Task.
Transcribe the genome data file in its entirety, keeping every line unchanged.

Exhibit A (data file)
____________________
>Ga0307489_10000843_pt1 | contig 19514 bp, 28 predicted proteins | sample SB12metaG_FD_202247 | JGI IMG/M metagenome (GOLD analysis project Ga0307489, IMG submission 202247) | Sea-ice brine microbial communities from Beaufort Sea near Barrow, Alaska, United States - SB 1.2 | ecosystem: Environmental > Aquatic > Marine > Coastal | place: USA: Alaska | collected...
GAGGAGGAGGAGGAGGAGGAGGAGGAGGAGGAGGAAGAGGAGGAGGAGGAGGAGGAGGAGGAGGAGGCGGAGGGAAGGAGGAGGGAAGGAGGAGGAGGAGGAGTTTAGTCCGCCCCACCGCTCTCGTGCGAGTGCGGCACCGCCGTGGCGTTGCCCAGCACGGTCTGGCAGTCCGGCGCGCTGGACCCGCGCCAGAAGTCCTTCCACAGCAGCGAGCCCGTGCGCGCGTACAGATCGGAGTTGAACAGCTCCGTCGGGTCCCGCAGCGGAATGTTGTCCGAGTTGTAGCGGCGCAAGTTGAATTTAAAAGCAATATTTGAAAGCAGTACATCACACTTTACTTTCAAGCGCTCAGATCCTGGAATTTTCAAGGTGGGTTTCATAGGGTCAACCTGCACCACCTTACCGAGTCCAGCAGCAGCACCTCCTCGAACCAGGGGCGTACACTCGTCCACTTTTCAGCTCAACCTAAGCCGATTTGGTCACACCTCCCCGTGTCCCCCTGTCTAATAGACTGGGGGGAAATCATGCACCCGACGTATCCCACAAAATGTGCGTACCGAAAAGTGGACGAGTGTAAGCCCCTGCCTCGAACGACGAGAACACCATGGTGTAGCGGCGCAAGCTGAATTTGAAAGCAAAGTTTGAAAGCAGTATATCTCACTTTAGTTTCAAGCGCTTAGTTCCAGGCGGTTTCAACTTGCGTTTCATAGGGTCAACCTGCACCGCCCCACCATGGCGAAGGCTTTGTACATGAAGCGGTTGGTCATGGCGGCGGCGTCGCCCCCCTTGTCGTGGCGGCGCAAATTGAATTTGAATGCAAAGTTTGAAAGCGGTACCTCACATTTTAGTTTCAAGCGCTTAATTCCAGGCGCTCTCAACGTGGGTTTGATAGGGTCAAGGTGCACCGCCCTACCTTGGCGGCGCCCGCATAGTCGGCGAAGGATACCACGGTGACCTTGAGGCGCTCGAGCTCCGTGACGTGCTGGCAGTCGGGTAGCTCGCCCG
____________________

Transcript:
>Ga0307489_10000843_pt1 | contig 19514 bp, 28 predicted proteins | sample SB12metaG_FD_202247 | JGI IMG/M metagenome (GOLD analysis project Ga0307489, IMG submission 202247) | Sea-ice brine microbial communities from Beaufort Sea near Barrow, Alaska, United States - SB 1.2 | ecosystem: Environmental > Aquatic > Marine > Coastal | place: USA: Alaska | collected...
GAGGAGGAGGAGGAGGAGGAGGAGGAGGAGGAGGAAGAGGAGGAGGAGGAGGAGGAGGAGGAGGAGGCGGAGGGAAGGAGGAGGGAAGGAGGAGGAGGAGGAGTTTAGTCCGCCCCACCGCTCTCGTGCGAGTGCGGCACCGCCGTGGCGTTGCCCAGCACGGTCTGGCAGTCCGGCGCGCTGGACCCGCGCCAGAAGTCCTTCCACAGCAGCGAGCCCGTGCGCGCGTACAGATCGGAGTTGAACAGCTCCGTCGGGTCCCGCAGCGGAATGTTGTCCGAGTTGTAGCGGCGCAAGTTGAATTTAAAAGCAATATTTGAAAGCAGTACATCACACTTTACTTTCAAGCGCTCAGATCCTGGAATTTTCAAGGTGGGTTTCATAGGGTCAACCTGCACCACCTTACCGAGTCCAGCAGCAGCACCTCCTCGAACCAGGGGCGTACACTCGTCCACTTTTCAGCTCAACCTAAGCCGATTTGGTCACACCTCCCCGTGTCCCCCTGTCTAATAGACTGGGGGGAAATCATGCACCCGACGTATCCCACAAAATGTGCGTACCGAAAAGTGGACGAGTGTAAGCCCCTGCCTCGAACGACGAGAACACCATGGTGTAGCGGCGCAAGCTGAATTTGAAAGCAAAGTTTGAAAGCAGTATATCTCACTTTAGTTTCAAGCGCTTAGTTCCAGGCGGTTTCAACTTGCGTTTCATAGGGTCAACCTGCACCGCCCCACCATGGCGAAGGCTTTGTACATGAAGCGGTTGGTCATGGCGGCGGCGTCGCCCCCCTTGTCGTGGCGGCGCAAATTGAATTTGAATGCAAAGTTTGAAAGCGGTACCTCACATTTTAGTTTCAAGCGCTTAATTCCAGGCGCTCTCAACGTGGGTTTGATAGGGTCAAGGTGCACCGCCCTACCTTGGCGGCGCCCGCATAGTCGGCGAAGGATACCACGGTGACCTTGAGGCGCTCGAGCTCCGTGACGTGCTGGCAGTCGGGTAGCTCGCCCG